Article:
Looking for insight on chances of ALS due to genetic mutations

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Natasha12345

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Hello,
I will try to make this quick, as I have much respect for PALS and caregivers, family members. My father began showing symptoms of ALS in 2005 at age 50, and was diagnosed with ALS in 2007, and passed in 2010. Both of his parents have many brothers and sisters who generally lived to older age, many who are still living now. No known history of ALS or neurological disorder on either side.

He has two sisters who are still living, his mother is in her 80s, his father passed in his 70s due to bladder cancer. No history of dementia that we know of either. My fathers disease started in arms and progressed, NEVER showing any problems with eating, swallowing, talking, ect.

At that time, we were told his case was “sporadic”, no known cause. I never questioned this fact until recently. I was going through a rather tough time in my pregnancy beginning first of February and was having some extreme anxiety. At this time, I started having muscle twitches in knees and feet, then randomly all over. Sometimes my calves will feel like they tense up and then relax, and also I’m having jerking episodes when trying to fall asleep.

Ive been to neurologist and have been seeing psychologist. Neurologist is not concerned, said EMG did not suggest ALS, thinks it’s all anxiety related. Asked about family history, ect and pretty much blew me off after that saying that I don’t have anything to worry about.

However, I do know after reading several studies that I am in fact at increased risk due to my father having it (1:100). I have also read that a younger age of onset and strictly LMN symptoms only generally point to a greater chance of genetic mutation/ or genetic issue mainly with the c9 gene. I have one child already and am pregnant now, and I’m very concerned about the possibility of me carrying a mutated gene that happened first in my father and now I will develop the disease and risk passing it to my children. Is genetic testing even a possibility if my father has already passed. Any insight anyone would have have on these issues would be greatly appreciated.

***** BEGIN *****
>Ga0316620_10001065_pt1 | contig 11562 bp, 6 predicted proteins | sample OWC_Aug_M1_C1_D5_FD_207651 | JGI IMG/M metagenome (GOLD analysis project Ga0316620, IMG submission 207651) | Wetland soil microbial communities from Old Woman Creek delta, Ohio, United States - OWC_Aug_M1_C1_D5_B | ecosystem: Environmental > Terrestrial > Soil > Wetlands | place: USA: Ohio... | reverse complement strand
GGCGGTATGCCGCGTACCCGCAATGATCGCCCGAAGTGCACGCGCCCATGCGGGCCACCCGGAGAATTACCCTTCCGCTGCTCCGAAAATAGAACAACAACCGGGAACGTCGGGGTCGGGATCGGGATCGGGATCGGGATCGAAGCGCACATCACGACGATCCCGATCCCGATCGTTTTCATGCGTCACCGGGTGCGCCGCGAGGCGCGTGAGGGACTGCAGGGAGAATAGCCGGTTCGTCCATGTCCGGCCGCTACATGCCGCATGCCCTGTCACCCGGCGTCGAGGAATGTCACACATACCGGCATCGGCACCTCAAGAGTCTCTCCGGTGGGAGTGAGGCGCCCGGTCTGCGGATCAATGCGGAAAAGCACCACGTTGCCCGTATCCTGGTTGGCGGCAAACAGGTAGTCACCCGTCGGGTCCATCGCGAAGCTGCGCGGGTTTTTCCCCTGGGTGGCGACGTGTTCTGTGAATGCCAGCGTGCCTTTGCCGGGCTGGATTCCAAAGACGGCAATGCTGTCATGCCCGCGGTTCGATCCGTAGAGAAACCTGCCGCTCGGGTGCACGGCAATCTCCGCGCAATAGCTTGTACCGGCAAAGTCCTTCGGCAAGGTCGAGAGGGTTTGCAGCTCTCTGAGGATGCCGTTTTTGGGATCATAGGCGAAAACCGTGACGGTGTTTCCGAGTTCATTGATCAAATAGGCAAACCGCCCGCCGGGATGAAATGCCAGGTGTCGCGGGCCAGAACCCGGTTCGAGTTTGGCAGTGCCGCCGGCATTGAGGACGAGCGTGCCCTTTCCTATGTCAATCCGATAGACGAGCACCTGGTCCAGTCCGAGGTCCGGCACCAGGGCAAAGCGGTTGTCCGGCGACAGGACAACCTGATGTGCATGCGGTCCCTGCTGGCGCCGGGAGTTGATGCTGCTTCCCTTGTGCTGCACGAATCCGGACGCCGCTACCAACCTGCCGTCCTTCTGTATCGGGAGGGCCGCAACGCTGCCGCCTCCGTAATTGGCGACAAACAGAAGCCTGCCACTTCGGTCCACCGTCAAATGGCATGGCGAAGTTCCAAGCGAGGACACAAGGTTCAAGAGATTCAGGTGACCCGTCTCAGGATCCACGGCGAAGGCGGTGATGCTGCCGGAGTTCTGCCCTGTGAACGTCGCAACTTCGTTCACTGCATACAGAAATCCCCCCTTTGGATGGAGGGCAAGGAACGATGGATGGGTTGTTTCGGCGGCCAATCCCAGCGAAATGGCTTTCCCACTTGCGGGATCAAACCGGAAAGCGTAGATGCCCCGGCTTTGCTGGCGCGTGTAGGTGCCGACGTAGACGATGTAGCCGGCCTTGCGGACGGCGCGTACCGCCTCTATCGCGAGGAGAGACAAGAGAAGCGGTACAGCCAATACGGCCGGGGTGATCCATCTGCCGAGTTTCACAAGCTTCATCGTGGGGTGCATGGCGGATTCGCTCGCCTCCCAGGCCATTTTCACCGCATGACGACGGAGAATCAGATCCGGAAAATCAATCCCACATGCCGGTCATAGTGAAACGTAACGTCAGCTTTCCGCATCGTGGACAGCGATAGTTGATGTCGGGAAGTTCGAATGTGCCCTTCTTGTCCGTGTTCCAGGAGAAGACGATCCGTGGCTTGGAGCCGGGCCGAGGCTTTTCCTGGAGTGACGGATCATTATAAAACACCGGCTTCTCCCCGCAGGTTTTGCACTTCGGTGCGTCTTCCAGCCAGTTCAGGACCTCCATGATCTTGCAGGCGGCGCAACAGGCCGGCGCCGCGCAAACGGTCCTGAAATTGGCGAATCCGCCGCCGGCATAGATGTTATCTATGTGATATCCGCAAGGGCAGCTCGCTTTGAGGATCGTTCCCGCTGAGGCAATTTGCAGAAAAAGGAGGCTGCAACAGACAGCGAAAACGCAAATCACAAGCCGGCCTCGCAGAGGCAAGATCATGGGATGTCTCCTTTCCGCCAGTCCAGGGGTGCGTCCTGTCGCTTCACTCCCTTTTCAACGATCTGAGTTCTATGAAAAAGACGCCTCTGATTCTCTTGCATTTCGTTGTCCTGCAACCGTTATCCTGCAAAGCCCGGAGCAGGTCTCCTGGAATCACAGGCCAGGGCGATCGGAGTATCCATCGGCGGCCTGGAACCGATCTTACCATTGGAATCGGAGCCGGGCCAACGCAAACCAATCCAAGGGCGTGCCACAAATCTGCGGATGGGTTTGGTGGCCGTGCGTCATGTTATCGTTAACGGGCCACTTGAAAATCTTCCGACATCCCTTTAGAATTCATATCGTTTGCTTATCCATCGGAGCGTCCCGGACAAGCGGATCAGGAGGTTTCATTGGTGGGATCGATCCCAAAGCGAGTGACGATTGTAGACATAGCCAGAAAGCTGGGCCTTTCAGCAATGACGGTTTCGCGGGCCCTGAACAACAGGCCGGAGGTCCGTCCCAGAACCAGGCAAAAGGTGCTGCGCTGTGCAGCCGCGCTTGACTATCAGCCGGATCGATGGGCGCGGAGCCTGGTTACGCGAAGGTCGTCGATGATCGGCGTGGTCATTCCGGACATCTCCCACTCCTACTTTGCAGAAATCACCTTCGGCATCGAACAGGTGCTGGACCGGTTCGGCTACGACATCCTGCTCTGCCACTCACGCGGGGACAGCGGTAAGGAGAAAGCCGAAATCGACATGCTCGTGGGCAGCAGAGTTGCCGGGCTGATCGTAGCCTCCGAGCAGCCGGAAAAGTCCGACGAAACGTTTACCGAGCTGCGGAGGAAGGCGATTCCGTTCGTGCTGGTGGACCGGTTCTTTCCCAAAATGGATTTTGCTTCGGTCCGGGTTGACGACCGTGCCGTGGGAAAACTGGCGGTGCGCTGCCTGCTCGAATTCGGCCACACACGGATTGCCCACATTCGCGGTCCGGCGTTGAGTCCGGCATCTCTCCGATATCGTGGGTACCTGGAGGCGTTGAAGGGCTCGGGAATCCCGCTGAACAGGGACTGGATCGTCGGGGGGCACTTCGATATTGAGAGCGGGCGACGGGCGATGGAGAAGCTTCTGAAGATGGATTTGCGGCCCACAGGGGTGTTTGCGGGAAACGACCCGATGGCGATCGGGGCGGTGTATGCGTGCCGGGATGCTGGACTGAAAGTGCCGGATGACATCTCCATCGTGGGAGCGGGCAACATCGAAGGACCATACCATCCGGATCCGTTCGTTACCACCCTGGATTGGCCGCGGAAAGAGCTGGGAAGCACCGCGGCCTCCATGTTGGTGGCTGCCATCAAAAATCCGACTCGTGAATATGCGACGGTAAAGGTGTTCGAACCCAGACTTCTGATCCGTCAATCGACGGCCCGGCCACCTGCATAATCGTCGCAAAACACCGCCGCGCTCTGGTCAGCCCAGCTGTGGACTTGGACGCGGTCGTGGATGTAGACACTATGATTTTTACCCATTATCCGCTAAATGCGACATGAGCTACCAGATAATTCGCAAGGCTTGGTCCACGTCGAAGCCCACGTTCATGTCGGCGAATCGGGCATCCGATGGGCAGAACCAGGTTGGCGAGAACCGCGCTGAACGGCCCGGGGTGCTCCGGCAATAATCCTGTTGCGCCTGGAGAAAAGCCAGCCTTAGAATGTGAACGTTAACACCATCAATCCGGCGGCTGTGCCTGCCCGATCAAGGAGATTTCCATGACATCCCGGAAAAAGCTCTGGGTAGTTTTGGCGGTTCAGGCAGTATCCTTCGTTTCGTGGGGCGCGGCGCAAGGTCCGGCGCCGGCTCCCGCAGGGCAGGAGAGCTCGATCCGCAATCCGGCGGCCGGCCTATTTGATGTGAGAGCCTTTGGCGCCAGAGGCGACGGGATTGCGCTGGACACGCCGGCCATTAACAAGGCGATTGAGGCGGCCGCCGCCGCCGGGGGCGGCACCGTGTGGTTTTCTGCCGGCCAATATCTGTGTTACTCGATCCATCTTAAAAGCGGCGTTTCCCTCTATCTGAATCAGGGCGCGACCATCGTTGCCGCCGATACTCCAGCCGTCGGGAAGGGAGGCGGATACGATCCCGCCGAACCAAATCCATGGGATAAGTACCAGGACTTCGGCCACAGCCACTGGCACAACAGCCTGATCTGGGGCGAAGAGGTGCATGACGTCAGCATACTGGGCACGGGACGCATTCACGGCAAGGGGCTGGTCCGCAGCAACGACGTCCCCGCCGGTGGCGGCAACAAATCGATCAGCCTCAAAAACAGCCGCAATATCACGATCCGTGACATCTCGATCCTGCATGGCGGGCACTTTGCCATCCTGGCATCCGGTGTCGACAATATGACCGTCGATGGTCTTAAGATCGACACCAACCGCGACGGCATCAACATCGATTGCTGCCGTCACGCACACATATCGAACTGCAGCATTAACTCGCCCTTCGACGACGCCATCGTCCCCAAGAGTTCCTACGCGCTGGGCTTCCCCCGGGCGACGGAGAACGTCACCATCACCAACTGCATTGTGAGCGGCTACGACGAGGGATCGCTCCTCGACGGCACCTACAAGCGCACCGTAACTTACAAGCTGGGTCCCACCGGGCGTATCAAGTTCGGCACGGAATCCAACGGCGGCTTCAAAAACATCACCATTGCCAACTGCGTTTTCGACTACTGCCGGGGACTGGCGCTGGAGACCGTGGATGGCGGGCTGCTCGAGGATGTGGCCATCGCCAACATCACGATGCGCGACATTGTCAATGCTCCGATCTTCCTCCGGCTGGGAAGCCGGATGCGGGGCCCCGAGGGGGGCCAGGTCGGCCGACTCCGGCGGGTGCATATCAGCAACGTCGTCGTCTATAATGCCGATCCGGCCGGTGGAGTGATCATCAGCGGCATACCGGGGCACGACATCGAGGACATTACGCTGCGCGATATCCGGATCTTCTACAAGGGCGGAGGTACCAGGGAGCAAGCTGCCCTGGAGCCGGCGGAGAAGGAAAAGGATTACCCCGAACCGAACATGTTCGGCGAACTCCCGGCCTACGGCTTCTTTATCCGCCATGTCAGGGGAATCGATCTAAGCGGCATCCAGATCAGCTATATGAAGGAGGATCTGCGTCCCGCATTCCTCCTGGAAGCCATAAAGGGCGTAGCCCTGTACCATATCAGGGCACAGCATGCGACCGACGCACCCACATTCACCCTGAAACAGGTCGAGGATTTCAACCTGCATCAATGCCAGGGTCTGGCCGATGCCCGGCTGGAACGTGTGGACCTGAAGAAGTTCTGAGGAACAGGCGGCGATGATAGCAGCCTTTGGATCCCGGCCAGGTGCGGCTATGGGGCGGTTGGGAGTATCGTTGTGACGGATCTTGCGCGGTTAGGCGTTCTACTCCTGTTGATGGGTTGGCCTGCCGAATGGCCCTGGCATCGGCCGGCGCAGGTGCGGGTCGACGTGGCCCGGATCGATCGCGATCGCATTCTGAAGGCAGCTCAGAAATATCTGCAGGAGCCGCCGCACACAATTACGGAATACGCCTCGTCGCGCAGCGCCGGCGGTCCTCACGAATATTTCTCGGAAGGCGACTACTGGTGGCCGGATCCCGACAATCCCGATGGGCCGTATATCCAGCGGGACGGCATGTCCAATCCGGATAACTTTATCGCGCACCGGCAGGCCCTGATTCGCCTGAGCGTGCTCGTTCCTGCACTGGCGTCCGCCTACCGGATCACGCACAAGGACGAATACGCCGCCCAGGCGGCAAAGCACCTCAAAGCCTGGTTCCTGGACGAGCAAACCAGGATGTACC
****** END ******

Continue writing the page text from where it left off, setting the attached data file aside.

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Nikki J

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The1in 100 is due not to a single mutation like c9 but rather an unidentifiable combination ofgenetic factors that confer a slight susceptibility that if combined with multiple still unknown triggers make offspring of SALS slightly more likelt than the general population.

if you had a suspicious emg or a suspicious clinical exam then theorizing about c9 would be warranted. You did not. Nor are your symptoms worrisome.

LMN disease is detected by an emg especially and exam. I am unaware of studies that indicate lmn disease particularly in c9. I happen to be lmnd but my sister was not. And c9 average onset is generally late 50s though it can be younger. Genetic anticipation has been theorized but most people seem to discount it.

if you wanted to pay I suppose you could be tested for mutations if a doctor was willing to order it. Insurance won’t cover unnecessary testing. Would a negative test for the knownFALS mutations reassure you?
 

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So sorry about your father.
It is quite common for adult children to believe they are getting symptoms when they are only really twitching at a time of stress.

You have no real symptoms and have clean tests, so I hope you can relax and enjoy the prospect of new life.
All the very best - as Nikki says, if you are this anxious you may not believe further testing. This could be worth talking with your doctor about as some counselling may really help you look at the root causes.
 

Natasha12345